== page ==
Brexit is an interesting phenomenon!  It is a difficult one to unpick because as a contractor out there bidding for work, we’ve seen a mixture of genuine concern and a little bit of opportunism whereby funders may be thinking, “is it worth hedging our bets and if we threaten to cancel schemes because of Brexit, might we force a downturn in price?”. They are trying to squeeze the market around the Brexit worse case scenarios. We also have got several genuine influencers, the obvious one being around labour movement particularly for skilled trades, although our own research indicates that none of our major subcontractors see it as having a big impact. Equally, while there is concern around the exchange rate or the continuity of goods and services between UK and Europe, I think the reality is that the majority of European suppliers will want to preserve good quality business relationships with UK firms irrespective of the Brussels party line! It seems a bit of a nonsense for the EU to make trading difficult between Europe and the UK, because they will be potentially taking food out of the mouths of those member states, to whom the UK is a significant customer.

From an Osborne perspective, I think that trying to collect intelligence on the potential Brexit Effect on our supply chain, has highlighted our lack of understanding and visibility of the origins of our materials and products, and how they are sourced.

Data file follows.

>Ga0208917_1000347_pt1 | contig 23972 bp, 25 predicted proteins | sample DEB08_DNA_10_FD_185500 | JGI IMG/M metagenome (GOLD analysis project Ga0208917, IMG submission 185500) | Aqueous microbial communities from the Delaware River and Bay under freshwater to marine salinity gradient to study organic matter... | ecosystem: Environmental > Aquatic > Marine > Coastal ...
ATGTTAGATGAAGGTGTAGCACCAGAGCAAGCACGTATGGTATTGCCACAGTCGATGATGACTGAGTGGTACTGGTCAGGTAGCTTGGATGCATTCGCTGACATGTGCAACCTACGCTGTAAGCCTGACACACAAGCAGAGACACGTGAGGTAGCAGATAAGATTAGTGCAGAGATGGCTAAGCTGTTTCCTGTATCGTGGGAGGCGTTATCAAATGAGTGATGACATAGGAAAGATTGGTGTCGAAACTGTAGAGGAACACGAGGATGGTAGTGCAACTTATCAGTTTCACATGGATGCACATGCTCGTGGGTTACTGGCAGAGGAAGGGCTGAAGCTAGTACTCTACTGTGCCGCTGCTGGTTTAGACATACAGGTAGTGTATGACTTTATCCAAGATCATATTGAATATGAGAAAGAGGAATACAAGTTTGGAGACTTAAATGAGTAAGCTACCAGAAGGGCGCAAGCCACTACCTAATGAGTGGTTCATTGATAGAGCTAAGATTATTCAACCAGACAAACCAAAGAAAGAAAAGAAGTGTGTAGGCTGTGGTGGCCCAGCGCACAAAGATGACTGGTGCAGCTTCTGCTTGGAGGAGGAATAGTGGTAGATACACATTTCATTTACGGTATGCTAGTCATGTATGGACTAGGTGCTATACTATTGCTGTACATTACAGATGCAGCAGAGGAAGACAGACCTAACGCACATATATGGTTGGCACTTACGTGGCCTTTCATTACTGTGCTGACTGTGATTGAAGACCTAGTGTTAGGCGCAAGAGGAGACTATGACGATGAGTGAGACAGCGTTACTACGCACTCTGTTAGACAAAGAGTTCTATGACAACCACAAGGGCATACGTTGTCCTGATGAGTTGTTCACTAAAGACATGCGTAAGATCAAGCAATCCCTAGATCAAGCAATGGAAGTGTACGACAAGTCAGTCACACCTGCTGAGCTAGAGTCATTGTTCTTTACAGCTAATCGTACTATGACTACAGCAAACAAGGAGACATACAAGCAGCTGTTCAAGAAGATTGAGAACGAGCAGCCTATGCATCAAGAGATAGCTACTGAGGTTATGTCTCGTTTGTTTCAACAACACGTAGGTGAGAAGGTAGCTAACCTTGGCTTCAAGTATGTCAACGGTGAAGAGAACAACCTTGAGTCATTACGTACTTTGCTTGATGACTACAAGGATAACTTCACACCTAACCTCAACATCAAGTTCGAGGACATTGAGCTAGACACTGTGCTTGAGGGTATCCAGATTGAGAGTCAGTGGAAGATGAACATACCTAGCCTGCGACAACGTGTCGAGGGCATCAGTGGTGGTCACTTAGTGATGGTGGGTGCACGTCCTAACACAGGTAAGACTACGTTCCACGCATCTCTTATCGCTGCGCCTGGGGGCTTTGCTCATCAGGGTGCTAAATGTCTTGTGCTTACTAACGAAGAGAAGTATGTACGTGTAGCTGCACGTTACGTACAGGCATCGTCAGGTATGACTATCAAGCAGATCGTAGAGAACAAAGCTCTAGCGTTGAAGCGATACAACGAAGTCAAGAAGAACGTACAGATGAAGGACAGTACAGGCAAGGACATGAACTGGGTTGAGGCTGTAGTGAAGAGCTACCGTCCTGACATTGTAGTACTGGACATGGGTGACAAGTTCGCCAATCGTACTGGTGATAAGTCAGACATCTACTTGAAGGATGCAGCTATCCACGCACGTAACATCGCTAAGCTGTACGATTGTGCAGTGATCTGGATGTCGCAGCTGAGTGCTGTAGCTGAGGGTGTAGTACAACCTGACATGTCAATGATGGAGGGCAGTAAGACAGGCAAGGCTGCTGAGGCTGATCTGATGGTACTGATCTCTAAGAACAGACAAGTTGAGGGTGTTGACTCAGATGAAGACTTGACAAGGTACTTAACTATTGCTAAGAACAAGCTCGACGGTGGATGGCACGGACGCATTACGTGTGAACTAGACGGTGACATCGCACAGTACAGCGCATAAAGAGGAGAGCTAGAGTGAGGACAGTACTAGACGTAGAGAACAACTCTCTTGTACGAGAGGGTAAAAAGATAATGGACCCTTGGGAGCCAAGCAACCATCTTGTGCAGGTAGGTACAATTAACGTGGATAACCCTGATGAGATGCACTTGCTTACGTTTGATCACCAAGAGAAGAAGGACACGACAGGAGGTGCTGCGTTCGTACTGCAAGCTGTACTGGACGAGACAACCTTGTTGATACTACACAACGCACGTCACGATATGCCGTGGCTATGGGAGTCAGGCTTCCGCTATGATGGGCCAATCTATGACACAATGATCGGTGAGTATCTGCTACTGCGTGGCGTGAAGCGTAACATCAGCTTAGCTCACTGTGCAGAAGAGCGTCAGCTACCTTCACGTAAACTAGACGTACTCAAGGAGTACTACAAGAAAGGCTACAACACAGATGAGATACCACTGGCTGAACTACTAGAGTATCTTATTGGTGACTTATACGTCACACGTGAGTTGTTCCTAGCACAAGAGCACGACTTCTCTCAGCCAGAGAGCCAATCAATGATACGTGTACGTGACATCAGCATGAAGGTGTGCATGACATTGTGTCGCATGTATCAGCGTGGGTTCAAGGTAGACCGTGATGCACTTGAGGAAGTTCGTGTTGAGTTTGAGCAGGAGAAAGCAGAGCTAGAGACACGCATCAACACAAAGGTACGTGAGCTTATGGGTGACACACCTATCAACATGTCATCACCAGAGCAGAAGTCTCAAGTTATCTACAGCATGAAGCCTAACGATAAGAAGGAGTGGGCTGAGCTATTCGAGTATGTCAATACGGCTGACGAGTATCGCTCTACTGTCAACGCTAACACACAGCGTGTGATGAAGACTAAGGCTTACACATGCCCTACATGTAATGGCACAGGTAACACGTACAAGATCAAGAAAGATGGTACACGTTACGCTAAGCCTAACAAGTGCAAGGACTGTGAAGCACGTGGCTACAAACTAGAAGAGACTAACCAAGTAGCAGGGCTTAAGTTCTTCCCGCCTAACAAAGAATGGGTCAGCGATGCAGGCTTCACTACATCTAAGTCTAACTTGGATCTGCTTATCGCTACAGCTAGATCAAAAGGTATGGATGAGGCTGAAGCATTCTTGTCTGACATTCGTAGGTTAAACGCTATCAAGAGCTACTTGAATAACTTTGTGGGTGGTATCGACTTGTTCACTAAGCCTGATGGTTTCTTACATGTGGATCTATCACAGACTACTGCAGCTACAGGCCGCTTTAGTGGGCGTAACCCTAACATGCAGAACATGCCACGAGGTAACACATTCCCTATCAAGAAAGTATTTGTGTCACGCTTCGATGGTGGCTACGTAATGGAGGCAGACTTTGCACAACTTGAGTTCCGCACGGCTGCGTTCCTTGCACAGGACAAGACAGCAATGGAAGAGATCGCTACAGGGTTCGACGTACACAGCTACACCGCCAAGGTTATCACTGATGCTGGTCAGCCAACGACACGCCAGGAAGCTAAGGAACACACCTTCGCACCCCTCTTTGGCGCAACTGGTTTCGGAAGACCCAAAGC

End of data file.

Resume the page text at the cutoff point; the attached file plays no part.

Brexit aside, is there anything else of particular interest in the industry at the moment?

We don’t see any particular movement in the market in terms of a downturn in interest. We are seeing a squeeze on rates by some prospective clients, but we were going to see that anyway. The market waters are muddied because you typically get this cycle. Following the last recession we inevitably moved swiftly from a buyers to a sellers’ market, and that tends to drive more two stage tendering, more negotiation and then as the market flattens out there’s a tipping point whereby it seems to power moves over to the buyer who say “why don’t we do single stage, competitive tendering again”.

I don’t see anything at the moment or any significant feedback from our own supply chain that suggests they are seeing anything other than quite commonly a preference to try and fix prices between now to 2019 when there is a feeling that Brexit might impact on prices.  The challenge is finding a balance that keeps us competitive in today’s market but gives our rates some degree of future proofing for tomorrow’s.


As a main contractor, key supply chain partners must be key? How key are façade specialists for you as a business?